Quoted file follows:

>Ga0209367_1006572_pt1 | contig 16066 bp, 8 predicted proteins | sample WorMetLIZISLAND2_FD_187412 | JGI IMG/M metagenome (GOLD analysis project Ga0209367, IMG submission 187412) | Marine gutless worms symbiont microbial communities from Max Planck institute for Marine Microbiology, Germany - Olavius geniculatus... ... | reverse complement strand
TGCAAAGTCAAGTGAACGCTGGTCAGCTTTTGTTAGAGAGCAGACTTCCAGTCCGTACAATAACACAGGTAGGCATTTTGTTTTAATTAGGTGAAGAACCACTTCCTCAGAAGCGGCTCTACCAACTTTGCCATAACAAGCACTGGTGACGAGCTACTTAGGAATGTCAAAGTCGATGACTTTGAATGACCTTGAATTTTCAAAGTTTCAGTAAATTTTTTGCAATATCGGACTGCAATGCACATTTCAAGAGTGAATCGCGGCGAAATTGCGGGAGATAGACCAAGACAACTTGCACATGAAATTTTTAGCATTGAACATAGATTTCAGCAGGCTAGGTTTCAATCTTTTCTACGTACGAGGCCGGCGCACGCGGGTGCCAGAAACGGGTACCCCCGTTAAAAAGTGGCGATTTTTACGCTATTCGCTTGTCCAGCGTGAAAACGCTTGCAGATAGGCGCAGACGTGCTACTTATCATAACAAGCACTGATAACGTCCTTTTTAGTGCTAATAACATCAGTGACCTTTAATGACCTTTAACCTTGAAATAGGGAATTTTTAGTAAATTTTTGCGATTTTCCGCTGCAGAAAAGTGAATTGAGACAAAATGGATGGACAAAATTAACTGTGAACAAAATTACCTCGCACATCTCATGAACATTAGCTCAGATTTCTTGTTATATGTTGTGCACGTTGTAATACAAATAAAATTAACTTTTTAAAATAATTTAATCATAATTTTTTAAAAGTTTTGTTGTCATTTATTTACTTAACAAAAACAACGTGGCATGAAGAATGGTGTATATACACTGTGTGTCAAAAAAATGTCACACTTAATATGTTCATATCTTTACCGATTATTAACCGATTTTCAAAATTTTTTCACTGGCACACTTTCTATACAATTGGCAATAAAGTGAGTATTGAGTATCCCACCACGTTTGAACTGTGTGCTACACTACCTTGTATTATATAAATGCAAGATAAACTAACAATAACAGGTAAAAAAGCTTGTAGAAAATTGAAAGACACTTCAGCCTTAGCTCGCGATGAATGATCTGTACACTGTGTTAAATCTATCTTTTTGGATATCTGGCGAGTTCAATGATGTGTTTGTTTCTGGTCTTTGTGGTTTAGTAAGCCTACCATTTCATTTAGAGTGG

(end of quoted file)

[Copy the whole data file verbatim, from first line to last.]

>Ga0209367_1006572_pt1 | contig 16066 bp, 8 predicted proteins | sample WorMetLIZISLAND2_FD_187412 | JGI IMG/M metagenome (GOLD analysis project Ga0209367, IMG submission 187412) | Marine gutless worms symbiont microbial communities from Max Planck institute for Marine Microbiology, Germany - Olavius geniculatus... ... | reverse complement strand
TGCAAAGTCAAGTGAACGCTGGTCAGCTTTTGTTAGAGAGCAGACTTCCAGTCCGTACAATAACACAGGTAGGCATTTTGTTTTAATTAGGTGAAGAACCACTTCCTCAGAAGCGGCTCTACCAACTTTGCCATAACAAGCACTGGTGACGAGCTACTTAGGAATGTCAAAGTCGATGACTTTGAATGACCTTGAATTTTCAAAGTTTCAGTAAATTTTTTGCAATATCGGACTGCAATGCACATTTCAAGAGTGAATCGCGGCGAAATTGCGGGAGATAGACCAAGACAACTTGCACATGAAATTTTTAGCATTGAACATAGATTTCAGCAGGCTAGGTTTCAATCTTTTCTACGTACGAGGCCGGCGCACGCGGGTGCCAGAAACGGGTACCCCCGTTAAAAAGTGGCGATTTTTACGCTATTCGCTTGTCCAGCGTGAAAACGCTTGCAGATAGGCGCAGACGTGCTACTTATCATAACAAGCACTGATAACGTCCTTTTTAGTGCTAATAACATCAGTGACCTTTAATGACCTTTAACCTTGAAATAGGGAATTTTTAGTAAATTTTTGCGATTTTCCGCTGCAGAAAAGTGAATTGAGACAAAATGGATGGACAAAATTAACTGTGAACAAAATTACCTCGCACATCTCATGAACATTAGCTCAGATTTCTTGTTATATGTTGTGCACGTTGTAATACAAATAAAATTAACTTTTTAAAATAATTTAATCATAATTTTTTAAAAGTTTTGTTGTCATTTATTTACTTAACAAAAACAACGTGGCATGAAGAATGGTGTATATACACTGTGTGTCAAAAAAATGTCACACTTAATATGTTCATATCTTTACCGATTATTAACCGATTTTCAAAATTTTTTCACTGGCACACTTTCTATACAATTGGCAATAAAGTGAGTATTGAGTATCCCACCACGTTTGAACTGTGTGCTACACTACCTTGTATTATATAAATGCAAGATAAACTAACAATAACAGGTAAAAAAGCTTGTAGAAAATTGAAAGACACTTCAGCCTTAGCTCGCGATGAATGATCTGTACACTGTGTTAAATCTATCTTTTTGGATATCTGGCGAGTTCAATGATGTGTTTGTTTCTGGTCTTTGTGGTTTAGTAAGCCTACCATTTCATTTAGAGTGG